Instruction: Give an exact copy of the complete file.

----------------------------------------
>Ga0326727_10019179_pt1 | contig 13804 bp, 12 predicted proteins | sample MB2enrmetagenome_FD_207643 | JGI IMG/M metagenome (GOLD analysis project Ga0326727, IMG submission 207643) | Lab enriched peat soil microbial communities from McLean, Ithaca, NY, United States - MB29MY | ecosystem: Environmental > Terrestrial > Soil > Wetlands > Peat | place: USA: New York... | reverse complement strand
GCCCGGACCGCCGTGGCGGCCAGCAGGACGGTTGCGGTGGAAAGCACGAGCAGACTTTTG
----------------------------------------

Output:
>Ga0326727_10019179_pt1 | contig 13804 bp, 12 predicted proteins | sample MB2enrmetagenome_FD_207643 | JGI IMG/M metagenome (GOLD analysis project Ga0326727, IMG submission 207643) | Lab enriched peat soil microbial communities from McLean, Ithaca, NY, United States - MB29MY | ecosystem: Environmental > Terrestrial > Soil > Wetlands > Peat | place: USA: New York... | reverse complement strand
GCCCGGACCGCCGTGGCGGCCAGCAGGACGGTTGCGGTGGAAAGCACGAGCAGACTTTTG